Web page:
A Climber's Dream - Cycling In La Gomera
The road before us is wide, smooth and entirely empty; a cyclist’s dream that meanders its way up a striking landscape of volcanic rock shaped through the millennia. ‘I’ve just got to make it to that white car by the large tree,’ I tell my husband Dave. Blinking furiously, sweat trickles down my forehead carrying sunscreen to my eyes.
We’re in La Gomera, at just 370km square one of the smallest islands in the Canaries, the Spanish archipelagos sitting about 100km from the coast of North Africa. Though only a four-hour flight away, the islands are fantastically warm throughout the winter months with temperatures averaging 24 degrees at a time we’re generally struggling with ice and numb fingers in the UK. For that reason, I couldn’t care less how much my eyes are stinging; I’m overjoyed to be riding in a jersey and shorts.
La Gomera is a climber’s paradise and I am not a natural climber. That’s the reason behind breaking the climb down into segments in my head. When I reach ‘the white car by the large tree’ I choose another point in the vast landscape to aim for, telling myself I only need to get to there and breaking a daunting 22km climb down into manageable chunks. I never stop once I get to my ‘point,’ I just like knowing that carrying on is optional. Even though it really isn’t.
After an hour of climbing we spot our first (and only) cyclist. I’ve previously tried to explain to my mum why La Gomera might not attract as many cyclists as other islands, despite its empty roads, spectacular scenery and wonderful weather. ‘Is it not very good for cycling?’ she asked me. ‘It’s incredible,’ I told her, ‘but not for the faint hearted.’
There are almost no flat roads on the conical island whatsoever, all routes heading up from the coast towards the centre and the Garajonay National Park before descending towards the ocean. A UNESCO World Heritage site, Garajonay is an absolutely mind blowing place with views of ‘volcanic plugs,’ formed when magma hardens within a vent on an active volcano and then survive as the surrounding rock erodes.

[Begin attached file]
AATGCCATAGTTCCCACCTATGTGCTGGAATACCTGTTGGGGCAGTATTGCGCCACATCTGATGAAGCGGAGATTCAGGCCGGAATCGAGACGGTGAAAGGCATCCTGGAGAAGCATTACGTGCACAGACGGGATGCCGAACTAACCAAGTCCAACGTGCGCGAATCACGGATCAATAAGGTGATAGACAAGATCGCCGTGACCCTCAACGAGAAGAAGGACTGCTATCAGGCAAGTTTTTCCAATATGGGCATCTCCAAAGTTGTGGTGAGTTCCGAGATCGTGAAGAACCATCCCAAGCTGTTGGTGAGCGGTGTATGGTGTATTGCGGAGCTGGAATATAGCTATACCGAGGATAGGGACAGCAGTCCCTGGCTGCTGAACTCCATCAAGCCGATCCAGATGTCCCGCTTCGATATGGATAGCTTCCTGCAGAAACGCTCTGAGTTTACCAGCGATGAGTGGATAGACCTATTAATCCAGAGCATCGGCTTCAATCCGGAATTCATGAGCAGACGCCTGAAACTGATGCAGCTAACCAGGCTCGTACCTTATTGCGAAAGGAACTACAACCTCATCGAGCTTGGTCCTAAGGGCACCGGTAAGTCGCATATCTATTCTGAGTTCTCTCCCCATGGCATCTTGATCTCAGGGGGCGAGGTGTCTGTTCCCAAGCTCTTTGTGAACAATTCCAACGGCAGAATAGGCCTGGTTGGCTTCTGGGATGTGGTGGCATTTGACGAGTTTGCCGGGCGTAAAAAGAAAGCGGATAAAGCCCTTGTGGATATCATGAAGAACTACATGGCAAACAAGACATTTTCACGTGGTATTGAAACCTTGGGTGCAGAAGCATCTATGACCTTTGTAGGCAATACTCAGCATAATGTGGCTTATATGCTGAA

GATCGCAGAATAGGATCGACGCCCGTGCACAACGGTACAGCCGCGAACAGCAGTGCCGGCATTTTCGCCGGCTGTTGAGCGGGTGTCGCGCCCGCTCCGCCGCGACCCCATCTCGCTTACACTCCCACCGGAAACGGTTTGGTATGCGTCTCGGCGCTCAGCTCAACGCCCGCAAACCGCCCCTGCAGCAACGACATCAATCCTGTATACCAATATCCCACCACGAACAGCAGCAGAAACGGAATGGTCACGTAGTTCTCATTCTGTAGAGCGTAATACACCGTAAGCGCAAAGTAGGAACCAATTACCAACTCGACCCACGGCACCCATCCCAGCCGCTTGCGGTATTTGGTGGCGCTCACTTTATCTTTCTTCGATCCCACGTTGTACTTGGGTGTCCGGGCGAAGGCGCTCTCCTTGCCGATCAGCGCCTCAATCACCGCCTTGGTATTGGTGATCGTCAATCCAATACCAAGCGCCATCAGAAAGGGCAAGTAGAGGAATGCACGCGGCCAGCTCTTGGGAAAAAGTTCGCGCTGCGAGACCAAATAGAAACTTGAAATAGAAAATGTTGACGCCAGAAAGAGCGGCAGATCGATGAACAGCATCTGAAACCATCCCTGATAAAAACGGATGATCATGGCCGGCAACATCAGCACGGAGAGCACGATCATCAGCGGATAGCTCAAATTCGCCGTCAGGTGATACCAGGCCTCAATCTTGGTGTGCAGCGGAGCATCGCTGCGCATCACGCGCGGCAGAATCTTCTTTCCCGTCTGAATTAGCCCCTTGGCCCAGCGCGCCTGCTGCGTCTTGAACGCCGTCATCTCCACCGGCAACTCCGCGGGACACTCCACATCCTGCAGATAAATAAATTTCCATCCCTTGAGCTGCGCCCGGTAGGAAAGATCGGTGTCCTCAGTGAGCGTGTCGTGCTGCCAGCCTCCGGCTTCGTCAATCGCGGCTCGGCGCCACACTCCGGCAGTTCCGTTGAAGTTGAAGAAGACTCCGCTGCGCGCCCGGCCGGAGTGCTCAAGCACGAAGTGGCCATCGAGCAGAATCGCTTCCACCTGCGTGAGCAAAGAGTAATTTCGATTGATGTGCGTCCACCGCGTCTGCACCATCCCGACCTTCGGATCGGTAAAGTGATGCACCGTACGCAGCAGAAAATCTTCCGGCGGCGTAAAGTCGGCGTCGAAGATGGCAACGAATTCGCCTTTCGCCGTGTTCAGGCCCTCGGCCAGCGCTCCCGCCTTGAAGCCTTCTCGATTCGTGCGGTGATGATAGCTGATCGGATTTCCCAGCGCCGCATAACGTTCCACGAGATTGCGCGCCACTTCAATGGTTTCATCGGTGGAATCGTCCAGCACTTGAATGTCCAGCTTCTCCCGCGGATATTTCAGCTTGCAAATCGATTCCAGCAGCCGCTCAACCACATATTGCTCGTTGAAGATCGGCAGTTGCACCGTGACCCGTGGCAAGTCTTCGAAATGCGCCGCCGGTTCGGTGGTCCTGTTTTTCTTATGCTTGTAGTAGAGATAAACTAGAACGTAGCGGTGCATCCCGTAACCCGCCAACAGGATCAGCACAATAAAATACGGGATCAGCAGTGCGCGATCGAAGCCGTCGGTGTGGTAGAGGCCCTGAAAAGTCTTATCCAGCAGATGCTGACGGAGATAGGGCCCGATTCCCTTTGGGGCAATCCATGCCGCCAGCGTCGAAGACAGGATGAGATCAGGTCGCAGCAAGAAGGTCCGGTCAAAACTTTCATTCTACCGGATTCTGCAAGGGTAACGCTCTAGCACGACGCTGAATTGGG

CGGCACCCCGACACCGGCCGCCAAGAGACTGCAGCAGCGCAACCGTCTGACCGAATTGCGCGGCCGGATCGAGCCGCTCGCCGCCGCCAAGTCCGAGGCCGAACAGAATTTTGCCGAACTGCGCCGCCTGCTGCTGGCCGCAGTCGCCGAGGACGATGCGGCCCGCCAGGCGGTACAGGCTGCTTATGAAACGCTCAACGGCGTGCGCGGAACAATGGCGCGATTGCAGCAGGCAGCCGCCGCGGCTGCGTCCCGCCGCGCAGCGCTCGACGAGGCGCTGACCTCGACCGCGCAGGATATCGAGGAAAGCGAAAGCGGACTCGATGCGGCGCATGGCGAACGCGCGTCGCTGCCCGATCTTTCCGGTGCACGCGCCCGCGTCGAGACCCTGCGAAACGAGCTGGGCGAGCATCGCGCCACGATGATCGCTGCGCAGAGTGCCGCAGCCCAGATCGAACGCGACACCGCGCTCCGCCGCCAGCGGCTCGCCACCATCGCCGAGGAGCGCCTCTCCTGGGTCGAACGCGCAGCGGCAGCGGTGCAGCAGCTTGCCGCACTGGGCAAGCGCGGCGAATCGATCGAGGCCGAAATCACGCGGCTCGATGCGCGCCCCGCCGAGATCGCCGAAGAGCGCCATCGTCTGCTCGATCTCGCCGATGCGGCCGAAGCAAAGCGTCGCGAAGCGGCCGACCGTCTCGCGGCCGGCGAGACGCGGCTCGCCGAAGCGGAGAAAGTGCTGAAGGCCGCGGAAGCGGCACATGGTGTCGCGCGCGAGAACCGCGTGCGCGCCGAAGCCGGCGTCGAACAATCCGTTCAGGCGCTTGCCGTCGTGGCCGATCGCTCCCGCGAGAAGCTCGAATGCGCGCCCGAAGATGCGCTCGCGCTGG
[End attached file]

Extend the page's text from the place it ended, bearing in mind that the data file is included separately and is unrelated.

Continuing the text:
The National Park covers 10% of the island and is home to an enchanting laurel forest draped with mosses and lichens. As we’re on road bikes, we can’t enter the most beautiful parts of the forest but content ourselves with some of the most incredible and dramatic views we’ve ever seen. We make plans to go back with mountain bikes for an immersive experience.
For now, we’re happy riding some of most spectacular roads we’ve ever seen. It’s like no place on earth. Passing through this incredible scenery on a bicycle, it’s hard to keep our eyes on the road, but unfortunately it’s started to rain so we give our full concentration to the vertiginous route and its many hairpins.
After our epic climb and too long snapping photos at the top, our fingers turn to ice as the rain lashes down, soaking through all our clothing. Dave questions the wisdom of carbon rims. We both begin shivering so much that our bikes twitch.
As we roll into our hotel we can’t help but laugh – we must seem like total nutters getting up before dark to give our legs hell then riding a sketchy descent with lockjaw from the cold. The other guests shuffle from the bar to the pool, novels in one hand, beer in the other. I feel lucky I get to ride my bike and do that. It makes the beer taste even better.